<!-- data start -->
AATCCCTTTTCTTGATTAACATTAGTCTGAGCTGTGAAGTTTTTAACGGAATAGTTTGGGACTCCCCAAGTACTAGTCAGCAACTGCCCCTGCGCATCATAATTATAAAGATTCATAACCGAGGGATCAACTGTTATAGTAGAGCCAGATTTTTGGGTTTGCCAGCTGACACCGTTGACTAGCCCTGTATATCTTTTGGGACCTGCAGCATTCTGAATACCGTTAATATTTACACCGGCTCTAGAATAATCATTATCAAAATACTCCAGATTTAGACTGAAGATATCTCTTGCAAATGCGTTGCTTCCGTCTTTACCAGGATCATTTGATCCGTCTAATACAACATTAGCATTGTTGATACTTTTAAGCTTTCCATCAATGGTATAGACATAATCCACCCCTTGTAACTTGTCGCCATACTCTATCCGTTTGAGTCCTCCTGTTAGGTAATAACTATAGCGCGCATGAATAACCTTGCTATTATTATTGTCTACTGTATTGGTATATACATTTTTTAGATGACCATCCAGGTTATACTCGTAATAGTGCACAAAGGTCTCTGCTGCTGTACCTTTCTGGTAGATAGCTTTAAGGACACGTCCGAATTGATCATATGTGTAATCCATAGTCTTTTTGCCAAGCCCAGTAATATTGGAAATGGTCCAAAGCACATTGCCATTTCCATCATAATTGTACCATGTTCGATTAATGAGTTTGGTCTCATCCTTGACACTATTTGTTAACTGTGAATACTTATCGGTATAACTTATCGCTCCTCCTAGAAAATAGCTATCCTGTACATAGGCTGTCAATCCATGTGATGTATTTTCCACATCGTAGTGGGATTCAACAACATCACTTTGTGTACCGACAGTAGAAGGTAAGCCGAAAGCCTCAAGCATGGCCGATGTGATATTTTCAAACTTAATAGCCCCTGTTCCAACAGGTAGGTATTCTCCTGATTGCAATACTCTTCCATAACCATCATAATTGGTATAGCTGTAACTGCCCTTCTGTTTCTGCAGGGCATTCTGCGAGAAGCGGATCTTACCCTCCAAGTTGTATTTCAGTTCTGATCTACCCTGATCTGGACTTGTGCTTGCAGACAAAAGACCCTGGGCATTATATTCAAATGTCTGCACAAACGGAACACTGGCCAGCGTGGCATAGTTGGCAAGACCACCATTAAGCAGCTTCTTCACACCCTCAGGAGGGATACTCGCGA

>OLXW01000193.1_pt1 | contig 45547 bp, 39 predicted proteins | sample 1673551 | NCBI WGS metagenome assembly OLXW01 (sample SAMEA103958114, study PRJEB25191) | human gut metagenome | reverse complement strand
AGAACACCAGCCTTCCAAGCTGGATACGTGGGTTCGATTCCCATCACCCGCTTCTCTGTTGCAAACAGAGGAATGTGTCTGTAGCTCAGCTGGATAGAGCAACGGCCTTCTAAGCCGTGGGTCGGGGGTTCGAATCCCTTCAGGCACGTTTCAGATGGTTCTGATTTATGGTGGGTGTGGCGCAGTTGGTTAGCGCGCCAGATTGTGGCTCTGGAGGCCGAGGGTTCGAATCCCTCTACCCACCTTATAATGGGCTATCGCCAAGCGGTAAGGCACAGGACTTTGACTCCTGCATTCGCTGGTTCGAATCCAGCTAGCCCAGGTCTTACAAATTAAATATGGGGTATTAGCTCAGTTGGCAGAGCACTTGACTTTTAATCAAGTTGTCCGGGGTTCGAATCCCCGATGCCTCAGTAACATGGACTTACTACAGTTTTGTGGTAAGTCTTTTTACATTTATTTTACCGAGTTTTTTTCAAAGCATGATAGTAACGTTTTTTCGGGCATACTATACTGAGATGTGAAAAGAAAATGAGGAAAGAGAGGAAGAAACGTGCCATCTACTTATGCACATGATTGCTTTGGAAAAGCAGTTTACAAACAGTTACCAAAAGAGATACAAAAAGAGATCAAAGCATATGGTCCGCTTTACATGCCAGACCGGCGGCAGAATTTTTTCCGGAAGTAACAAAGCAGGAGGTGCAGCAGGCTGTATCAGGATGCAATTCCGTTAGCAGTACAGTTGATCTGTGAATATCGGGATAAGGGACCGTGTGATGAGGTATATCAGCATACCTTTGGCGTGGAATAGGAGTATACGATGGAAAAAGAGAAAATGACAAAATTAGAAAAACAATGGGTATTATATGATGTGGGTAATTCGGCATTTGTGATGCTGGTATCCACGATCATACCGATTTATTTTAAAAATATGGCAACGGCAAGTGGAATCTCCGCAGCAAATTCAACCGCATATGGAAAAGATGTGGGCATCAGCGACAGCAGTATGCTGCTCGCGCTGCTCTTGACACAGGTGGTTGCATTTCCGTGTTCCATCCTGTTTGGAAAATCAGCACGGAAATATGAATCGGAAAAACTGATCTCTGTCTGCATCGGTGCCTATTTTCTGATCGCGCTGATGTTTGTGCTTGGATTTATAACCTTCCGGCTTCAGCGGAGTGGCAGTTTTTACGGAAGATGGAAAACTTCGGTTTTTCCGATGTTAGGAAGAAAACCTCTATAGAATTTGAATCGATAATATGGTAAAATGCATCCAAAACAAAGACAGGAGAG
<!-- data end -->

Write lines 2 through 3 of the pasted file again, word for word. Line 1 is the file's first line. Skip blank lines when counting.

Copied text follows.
>OLXW01000193.1_pt1 | contig 45547 bp, 39 predicted proteins | sample 1673551 | NCBI WGS metagenome assembly OLXW01 (sample SAMEA103958114, study PRJEB25191) | human gut metagenome | reverse complement strand
AGAACACCAGCCTTCCAAGCTGGATACGTGGGTTCGATTCCCATCACCCGCTTCTCTGTTGCAAACAGAGGAATGTGTCTGTAGCTCAGCTGGATAGAGCAACGGCCTTCTAAGCCGTGGGTCGGGGGTTCGAATCCCTTCAGGCACGTTTCAGATGGTTCTGATTTATGGTGGGTGTGGCGCAGTTGGTTAGCGCGCCAGATTGTGGCTCTGGAGGCCGAGGGTTCGAATCCCTCTACCCACCTTATAATGGGCTATCGCCAAGCGGTAAGGCACAGGACTTTGACTCCTGCATTCGCTGGTTCGAATCCAGCTAGCCCAGGTCTTACAAATTAAATATGGGGTATTAGCTCAGTTGGCAGAGCACTTGACTTTTAATCAAGTTGTCCGGGGTTCGAATCCCCGATGCCTCAGTAACATGGACTTACTACAGTTTTGTGGTAAGTCTTTTTACATTTATTTTACCGAGTTTTTTTCAAAGCATGATAGTAACGTTTTTTCGGGCATACTATACTGAGATGTGAAAAGAAAATGAGGAAAGAGAGGAAGAAACGTGCCATCTACTTATGCACATGATTGCTTTGGAAAAGCAGTTTACAAACAGTTACCAAAAGAGATACAAAAAGAGATCAAAGCATATGGTCCGCTTTACATGCCAGACCGGCGGCAGAATTTTTTCCGGAAGTAACAAAGCAGGAGGTGCAGCAGGCTGTATCAGGATGCAATTCCGTTAGCAGTACAGTTGATCTGTGAATATCGGGATAAGGGACCGTGTGATGAGGTATATCAGCATACCTTTGGCGTGGAATAGGAGTATACGATGGAAAAAGAGAAAATGACAAAATTAGAAAAACAATGGGTATTATATGATGTGGGTAATTCGGCATTTGTGATGCTGGTATCCACGATCATACCGATTTATTTTAAAAATATGGCAACGGCAAGTGGAATCTCCGCAGCAAATTCAACCGCATATGGAAAAGATGTGGGCATCAGCGACAGCAGTATGCTGCTCGCGCTGCTCTTGACACAGGTGGTTGCATTTCCGTGTTCCATCCTGTTTGGAAAATCAGCACGGAAATATGAATCGGAAAAACTGATCTCTGTCTGCATCGGTGCCTATTTTCTGATCGCGCTGATGTTTGTGCTTGGATTTATAACCTTCCGGCTTCAGCGGAGTGGCAGTTTTTACGGAAGATGGAAAACTTCGGTTTTTCCGATGTTAGGAAGAAAACCTCTATAGAATTTGAATCGATAATATGGTAAAATGCATCCAAAACAAAGACAGGAGAG